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Is the bioethanol market reaching its limit?

Biofuels are more and more in demand with increasing oil prices and policies promoting emission reductions, but can the biofuels market source enough feedstocks to meet demand?

By Renewable Energy Focus staff

This is the question raised by the Czarnikow Group in its look at the bioethanol market.

In 2010 US bioethanol consumption increased by a 20% to a total of 49 billion litres, up from 41bn in 2009. However, demand is now unlikely to increase significantly having hit the E10 blend wall – the effective saturation point for ethanol use at 10% of petrol, Czarnikow says.

Over the past 18 months, the US has swung from a net-importer to exporter of bioethanol, and the most viable point of supply for many countries around the world. This looks set to continue in 2011 as US production now exceeds implied E10 demand by around 5%.

US bioethanol prices are at 33-month-highs, but they have not rallied to the same extent as corn due to current over-supply in the market, and producer’s margins are being squeezed. Coupled with further demand later in the year as US citizens take their vacations, pressure is being added on buyers of US ethanol abroad.


Brazilian supply has been unable to match the rise in bioethanol demand resulting in a shortfall in availability. Lack of new investment in cane production, rising sugar prices and production and underlying weaknesses in the earnings structure resulted in ethanol production falling short of 2010/11 forecasts, reaching only 25.3bn litres, just 3% higher than 2009/10.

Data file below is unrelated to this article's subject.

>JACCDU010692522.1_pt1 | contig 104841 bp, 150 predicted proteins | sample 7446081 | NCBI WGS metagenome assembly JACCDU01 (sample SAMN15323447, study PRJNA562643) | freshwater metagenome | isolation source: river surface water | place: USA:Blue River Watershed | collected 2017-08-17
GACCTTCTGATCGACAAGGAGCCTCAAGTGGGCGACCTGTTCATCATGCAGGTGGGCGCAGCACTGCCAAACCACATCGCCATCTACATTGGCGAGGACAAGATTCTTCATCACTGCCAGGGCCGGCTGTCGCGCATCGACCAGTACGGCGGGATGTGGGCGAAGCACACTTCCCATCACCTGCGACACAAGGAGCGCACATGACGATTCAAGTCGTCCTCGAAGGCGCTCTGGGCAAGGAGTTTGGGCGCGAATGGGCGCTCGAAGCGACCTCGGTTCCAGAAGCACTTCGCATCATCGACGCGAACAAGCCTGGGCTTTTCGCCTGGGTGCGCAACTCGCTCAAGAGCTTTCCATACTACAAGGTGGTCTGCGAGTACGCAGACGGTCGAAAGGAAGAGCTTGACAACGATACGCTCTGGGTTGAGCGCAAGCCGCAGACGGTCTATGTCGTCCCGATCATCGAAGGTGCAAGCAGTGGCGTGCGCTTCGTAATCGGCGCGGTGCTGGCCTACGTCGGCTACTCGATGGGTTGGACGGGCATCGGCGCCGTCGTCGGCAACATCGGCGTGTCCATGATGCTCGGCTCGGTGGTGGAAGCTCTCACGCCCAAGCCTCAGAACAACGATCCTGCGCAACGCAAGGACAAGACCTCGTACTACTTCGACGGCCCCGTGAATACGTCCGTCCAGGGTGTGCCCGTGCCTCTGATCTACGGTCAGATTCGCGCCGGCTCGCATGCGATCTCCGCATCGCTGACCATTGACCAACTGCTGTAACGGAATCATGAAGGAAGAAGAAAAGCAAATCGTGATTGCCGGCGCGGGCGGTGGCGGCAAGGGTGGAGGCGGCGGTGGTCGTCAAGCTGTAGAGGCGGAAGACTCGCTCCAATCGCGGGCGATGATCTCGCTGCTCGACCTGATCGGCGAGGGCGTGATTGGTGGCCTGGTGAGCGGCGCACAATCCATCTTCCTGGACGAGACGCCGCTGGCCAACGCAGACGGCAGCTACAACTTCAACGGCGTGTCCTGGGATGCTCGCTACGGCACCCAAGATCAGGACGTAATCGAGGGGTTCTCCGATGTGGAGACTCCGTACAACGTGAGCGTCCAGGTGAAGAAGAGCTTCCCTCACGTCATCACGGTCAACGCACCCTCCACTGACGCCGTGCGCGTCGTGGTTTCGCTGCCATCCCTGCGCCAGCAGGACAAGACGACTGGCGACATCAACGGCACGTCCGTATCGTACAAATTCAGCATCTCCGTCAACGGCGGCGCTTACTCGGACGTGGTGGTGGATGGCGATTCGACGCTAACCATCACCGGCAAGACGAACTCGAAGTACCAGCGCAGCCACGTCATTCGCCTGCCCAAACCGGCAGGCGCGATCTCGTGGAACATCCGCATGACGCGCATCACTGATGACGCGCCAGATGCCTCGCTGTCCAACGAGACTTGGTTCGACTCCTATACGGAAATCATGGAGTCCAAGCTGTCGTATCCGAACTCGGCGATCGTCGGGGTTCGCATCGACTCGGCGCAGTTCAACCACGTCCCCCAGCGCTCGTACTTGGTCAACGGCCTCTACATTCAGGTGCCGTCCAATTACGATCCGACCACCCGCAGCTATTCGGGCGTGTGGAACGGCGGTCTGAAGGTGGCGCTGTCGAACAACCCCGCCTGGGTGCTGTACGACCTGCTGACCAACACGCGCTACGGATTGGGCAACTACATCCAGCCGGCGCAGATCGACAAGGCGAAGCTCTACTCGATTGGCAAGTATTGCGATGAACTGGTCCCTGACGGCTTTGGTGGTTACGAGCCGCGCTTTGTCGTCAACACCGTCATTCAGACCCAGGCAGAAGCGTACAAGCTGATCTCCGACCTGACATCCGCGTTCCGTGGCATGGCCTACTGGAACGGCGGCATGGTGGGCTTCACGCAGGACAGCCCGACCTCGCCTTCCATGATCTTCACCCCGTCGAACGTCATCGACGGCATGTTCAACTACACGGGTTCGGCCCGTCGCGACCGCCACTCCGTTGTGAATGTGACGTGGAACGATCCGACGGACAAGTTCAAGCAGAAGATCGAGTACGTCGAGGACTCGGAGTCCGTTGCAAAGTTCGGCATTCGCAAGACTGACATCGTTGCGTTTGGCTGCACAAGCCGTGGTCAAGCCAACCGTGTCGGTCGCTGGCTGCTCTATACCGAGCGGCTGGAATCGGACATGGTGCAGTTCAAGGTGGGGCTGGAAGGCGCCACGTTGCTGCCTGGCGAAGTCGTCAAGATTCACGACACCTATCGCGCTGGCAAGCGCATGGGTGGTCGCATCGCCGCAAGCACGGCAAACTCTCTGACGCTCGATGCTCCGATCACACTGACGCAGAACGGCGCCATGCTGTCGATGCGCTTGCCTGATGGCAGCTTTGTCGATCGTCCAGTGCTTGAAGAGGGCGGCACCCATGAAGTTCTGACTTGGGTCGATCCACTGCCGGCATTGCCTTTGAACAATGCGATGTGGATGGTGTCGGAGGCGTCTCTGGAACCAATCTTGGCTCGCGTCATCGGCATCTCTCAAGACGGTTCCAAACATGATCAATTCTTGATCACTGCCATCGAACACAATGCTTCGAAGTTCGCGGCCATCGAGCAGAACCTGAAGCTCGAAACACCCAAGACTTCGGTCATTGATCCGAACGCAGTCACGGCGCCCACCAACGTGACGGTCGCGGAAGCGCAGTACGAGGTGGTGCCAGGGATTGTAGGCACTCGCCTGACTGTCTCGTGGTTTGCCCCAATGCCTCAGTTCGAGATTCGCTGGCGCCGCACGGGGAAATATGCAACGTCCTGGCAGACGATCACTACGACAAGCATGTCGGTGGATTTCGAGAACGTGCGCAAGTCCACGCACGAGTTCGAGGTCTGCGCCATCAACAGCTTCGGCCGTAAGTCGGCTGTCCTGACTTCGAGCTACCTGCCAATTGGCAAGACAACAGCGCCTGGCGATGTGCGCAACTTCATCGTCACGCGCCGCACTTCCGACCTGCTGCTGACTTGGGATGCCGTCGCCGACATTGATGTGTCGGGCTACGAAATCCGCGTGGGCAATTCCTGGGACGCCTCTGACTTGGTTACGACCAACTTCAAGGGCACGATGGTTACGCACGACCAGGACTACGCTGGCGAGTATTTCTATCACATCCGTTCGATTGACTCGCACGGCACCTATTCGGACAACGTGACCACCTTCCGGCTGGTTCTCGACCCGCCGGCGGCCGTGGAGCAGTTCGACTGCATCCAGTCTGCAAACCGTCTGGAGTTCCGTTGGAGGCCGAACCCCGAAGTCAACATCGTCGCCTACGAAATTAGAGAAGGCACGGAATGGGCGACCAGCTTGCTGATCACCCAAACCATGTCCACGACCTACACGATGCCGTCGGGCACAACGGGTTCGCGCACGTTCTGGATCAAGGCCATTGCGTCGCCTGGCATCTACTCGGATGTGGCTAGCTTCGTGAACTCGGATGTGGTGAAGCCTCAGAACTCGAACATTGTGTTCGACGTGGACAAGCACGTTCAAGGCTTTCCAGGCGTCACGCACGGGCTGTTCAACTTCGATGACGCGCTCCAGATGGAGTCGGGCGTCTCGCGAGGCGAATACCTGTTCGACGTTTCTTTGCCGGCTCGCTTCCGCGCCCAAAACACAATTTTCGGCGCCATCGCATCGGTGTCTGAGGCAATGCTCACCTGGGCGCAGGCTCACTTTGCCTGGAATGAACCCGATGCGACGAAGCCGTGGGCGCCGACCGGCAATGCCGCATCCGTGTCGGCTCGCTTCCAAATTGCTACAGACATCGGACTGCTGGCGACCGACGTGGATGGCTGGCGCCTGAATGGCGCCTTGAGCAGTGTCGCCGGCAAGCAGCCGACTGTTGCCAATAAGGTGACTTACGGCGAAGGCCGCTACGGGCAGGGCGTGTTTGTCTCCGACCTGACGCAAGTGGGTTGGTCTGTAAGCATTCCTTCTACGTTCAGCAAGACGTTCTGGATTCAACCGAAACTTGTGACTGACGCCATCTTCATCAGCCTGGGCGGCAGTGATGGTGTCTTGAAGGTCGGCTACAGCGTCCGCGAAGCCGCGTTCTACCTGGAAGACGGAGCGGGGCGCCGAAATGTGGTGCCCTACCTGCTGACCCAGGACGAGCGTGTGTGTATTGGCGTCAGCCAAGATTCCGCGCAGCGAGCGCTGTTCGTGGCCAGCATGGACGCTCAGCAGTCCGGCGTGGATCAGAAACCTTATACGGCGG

During Q1 of 2011 pump prices of bioethanol in many Brazilian states have traded at a large premium to gasohol, and are currently being sold at record highs, forcing consumers to switch to gasohol.

Higher returns from sugar has meant that ethanol producers are not encouraged to reallocate cane to bioethanol. This raises a number of issues for the Brazilian Government given the competing objectives of containing inflation, maintaining growth in the economy and ensuring energy needs are met.


Given European Commission targets, European bioethanol demand has surpassed 5bn litres in 2010, driven by growth in demand in the UK, Germany and Spain. However, local production has been insufficient to meet demand, providing a good reflection of the difficult operating environment facing EU processors as high feedstock prices have dented operating margins.

EU member states face similar problems to the US with the implementation of higher blend rates as the EU targets to source 20% of energy from renewable sources by 2020. Consumer resistance is a further headache for European producers, who are fighting high grain prices and lower cost US bioethanol imports.

Toby Cohen, Head of Analysis at Czarnikow, says: “Market conditions may swing Brazilian ethanol production away from sugar without the need for government involvement. With the sugar market expected to return to surplus in the 2011/12 season, the fundamental outlook is changing and in this context a change in focus within Brazil may at some stage become economically desirable.”

Henry Toller, analyst at Czarnikow, adds: “As always, it seems the bioethanol market faces challenges to expand, but the history of the market since 2003 tells us that growth is always achievable.”

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Colm McGinn said

25 May 2011